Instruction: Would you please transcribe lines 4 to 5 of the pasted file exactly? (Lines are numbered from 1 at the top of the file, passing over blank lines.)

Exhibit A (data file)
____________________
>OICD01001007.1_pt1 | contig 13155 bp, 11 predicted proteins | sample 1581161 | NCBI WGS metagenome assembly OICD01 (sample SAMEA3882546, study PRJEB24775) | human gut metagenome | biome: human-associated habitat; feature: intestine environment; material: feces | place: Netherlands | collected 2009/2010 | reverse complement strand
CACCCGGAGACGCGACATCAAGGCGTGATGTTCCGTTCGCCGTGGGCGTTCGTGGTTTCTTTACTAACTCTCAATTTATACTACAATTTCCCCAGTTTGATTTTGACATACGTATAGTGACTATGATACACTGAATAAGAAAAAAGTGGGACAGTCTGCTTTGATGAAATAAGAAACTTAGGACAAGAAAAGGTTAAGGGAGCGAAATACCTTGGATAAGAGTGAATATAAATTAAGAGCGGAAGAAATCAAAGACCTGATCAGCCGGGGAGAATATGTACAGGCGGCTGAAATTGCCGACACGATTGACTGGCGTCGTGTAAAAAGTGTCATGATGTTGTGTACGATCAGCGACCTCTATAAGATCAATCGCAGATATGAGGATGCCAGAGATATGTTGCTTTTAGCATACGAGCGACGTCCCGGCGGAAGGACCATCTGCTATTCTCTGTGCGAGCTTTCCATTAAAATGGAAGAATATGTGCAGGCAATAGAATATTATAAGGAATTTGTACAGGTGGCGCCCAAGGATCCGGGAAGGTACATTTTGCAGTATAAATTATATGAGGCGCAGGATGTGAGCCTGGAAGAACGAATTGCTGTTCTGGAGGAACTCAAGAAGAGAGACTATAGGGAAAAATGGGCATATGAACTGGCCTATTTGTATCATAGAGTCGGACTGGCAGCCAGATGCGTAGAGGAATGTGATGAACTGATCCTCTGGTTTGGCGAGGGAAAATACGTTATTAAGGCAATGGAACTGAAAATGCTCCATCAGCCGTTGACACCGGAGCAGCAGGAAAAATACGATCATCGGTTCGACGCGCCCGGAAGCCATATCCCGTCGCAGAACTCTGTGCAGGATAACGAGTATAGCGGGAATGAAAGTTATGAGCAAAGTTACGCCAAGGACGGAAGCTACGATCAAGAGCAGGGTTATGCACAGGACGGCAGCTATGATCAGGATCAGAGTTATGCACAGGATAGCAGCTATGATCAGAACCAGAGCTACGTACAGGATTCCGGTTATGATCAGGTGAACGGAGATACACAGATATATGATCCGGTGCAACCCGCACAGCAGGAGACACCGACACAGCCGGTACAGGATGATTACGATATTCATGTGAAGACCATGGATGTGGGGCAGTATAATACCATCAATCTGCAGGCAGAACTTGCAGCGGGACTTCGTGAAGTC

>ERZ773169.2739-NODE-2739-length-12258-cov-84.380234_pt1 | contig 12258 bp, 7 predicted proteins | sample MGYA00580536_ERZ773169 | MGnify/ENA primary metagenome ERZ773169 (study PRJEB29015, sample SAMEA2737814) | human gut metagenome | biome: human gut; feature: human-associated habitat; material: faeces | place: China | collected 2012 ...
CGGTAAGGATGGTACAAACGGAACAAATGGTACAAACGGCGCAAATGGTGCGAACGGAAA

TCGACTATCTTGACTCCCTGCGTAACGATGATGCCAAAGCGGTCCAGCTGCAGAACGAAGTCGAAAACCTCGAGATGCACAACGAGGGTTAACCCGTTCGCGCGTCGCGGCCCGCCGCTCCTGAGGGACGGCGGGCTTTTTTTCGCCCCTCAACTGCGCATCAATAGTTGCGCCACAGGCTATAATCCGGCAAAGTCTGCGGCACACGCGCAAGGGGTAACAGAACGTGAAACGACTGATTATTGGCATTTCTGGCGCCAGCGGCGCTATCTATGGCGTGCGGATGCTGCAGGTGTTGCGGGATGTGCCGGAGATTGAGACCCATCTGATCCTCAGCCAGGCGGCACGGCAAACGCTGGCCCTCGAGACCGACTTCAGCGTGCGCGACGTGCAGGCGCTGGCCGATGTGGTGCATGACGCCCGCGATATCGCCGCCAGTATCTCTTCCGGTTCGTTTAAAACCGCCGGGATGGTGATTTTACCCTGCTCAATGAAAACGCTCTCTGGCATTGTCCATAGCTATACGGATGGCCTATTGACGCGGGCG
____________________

CGGTAAGGATGGTACAAACGGAACAAATGGTACAAACGGCGCAAATGGTGCGAACGGAAA

TCGACTATCTTGACTCCCTGCGTAACGATGATGCCAAAGCGGTCCAGCTGCAGAACGAAGTCGAAAACCTCGAGATGCACAACGAGGGTTAACCCGTTCGCGCGTCGCGGCCCGCCGCTCCTGAGGGACGGCGGGCTTTTTTTCGCCCCTCAACTGCGCATCAATAGTTGCGCCACAGGCTATAATCCGGCAAAGTCTGCGGCACACGCGCAAGGGGTAACAGAACGTGAAACGACTGATTATTGGCATTTCTGGCGCCAGCGGCGCTATCTATGGCGTGCGGATGCTGCAGGTGTTGCGGGATGTGCCGGAGATTGAGACCCATCTGATCCTCAGCCAGGCGGCACGGCAAACGCTGGCCCTCGAGACCGACTTCAGCGTGCGCGACGTGCAGGCGCTGGCCGATGTGGTGCATGACGCCCGCGATATCGCCGCCAGTATCTCTTCCGGTTCGTTTAAAACCGCCGGGATGGTGATTTTACCCTGCTCAATGAAAACGCTCTCTGGCATTGTCCATAGCTATACGGATGGCCTATTGACGCGGGCG